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Private enterprise began as a kind of offshoot of the agricultural reforms. Mao's "people's communes," for all their faults, at least guaranteed everyone in the rural economy a job of sorts. Deng and his lieutenants feared that breaking up the communes would cause masses of jobless peasants to descend on the cities, where there might be no work for them either. So beginning in the late 1970s, individual farmers and village collectives were permitted to start sideline businesses and keep any profits.
The first enterprises were connected with farming: a group of peasants would set up a roadside market to sell their crops and perhaps buy a truck to haul their own produce as well as, for a fee, food grown by other peasants. But private entrepreneurs and village collectives have now expanded to all kinds of other businesses--inns, restaurants, stores, tailor shops, beauty parlors and light manufacturing like assembly of TV sets--often in competition with government-owned businesses. Some entrepreneurs have even opened services in major cities to recruit maids and other household help for busy urban families. Businessmen can hire workers privately, a practice that conventional Marxists regard as inherently exploitative. Legally, no private entrepreneur is supposed to employ more than 15 hired hands, but local Communist Party officials often ignore that limit.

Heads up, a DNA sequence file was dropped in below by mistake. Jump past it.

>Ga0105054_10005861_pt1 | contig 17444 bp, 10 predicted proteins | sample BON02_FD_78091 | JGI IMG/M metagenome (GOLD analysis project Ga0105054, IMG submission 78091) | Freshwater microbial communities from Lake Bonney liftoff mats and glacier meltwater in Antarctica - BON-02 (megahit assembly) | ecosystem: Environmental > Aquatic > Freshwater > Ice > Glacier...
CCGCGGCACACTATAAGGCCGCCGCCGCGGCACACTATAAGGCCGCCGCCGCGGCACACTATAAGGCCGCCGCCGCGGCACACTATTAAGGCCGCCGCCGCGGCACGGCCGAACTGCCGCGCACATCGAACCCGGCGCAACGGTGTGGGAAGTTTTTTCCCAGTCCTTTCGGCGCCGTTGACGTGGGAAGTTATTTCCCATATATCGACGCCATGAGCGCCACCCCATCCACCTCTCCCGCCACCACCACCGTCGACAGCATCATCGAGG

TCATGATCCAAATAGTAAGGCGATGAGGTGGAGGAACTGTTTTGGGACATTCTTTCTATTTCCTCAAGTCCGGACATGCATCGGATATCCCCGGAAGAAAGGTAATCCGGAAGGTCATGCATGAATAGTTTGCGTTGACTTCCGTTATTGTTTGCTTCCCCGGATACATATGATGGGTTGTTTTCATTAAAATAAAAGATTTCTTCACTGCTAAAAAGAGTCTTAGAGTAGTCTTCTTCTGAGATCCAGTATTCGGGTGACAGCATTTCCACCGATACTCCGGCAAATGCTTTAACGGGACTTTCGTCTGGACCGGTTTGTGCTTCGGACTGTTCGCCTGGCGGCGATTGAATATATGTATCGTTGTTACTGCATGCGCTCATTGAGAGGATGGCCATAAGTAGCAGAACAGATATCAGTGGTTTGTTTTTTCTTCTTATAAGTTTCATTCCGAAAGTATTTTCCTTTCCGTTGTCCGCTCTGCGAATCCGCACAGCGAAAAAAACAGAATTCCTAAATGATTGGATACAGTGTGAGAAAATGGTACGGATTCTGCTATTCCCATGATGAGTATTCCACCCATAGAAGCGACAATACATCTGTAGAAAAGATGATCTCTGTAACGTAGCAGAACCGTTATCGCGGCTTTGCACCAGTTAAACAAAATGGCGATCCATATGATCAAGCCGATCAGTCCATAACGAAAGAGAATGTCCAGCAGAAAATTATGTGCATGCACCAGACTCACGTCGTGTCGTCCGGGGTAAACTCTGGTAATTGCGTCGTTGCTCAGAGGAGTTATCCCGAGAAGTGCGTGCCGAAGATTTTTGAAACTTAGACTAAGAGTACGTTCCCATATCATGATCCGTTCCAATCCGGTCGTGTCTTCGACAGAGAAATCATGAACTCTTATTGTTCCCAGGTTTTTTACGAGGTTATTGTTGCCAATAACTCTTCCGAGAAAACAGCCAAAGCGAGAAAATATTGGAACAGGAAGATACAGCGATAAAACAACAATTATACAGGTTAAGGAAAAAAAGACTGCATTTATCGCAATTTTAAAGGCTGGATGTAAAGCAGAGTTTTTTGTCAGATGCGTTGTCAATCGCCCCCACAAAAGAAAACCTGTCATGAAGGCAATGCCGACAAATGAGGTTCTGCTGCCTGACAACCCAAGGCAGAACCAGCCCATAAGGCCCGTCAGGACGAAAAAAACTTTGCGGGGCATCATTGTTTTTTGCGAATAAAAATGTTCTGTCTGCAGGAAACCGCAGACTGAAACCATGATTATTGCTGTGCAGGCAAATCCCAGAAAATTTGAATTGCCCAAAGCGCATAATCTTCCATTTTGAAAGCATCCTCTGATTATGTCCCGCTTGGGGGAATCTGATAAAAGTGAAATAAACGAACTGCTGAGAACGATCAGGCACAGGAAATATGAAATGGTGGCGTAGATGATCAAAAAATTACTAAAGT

However, private and collective enterprises, though they are growing rapidly, are still a relatively minor force. At last count, 10.6 million registered private businesses with sales of $8 billion employed 15 million workers, or 4.5% of China's nonfarm work force. Roughly 1.7 million collectives employ an additional 100 million workers; in several provinces they have become the dominant form of business. Nationwide, though, more than 85,000 state-owned enterprises account for a heavy majority of jobs and four-fifths of China's industrial output. Until very recently they operated under a system that Mao had copied from Stalin: ministries in Peking assigned all raw materials and dictated all investments, told every factory manager what and how much to produce and where to sell it and at what price, set wages and assigned jobs, took all profits and subsidized any losses. As late as 1984, one factory manager in Shanghai says, he had a discretionary fund of only $33 that he could spend without getting permission.
Early on, Deng's government began revising this system too. In 1979 it halted a Stalin-style Five-Year Plan that emphasized heavy industry, like steel mills, and redirected much investment into consumer goods: refrigerators, washing machines, TV sets. Some of the controls have been progressively loosened. In 1982 Peking stopped dictating all garment styles and freed the city's factories to adopt their own designs. Result: though perhaps 80% of any randomly assorted crowd are still dressed in baggy Mao suits, there is a generous sprinkling of blue jeans, Western-style business suits and coats, skirts and knee-high leather boots.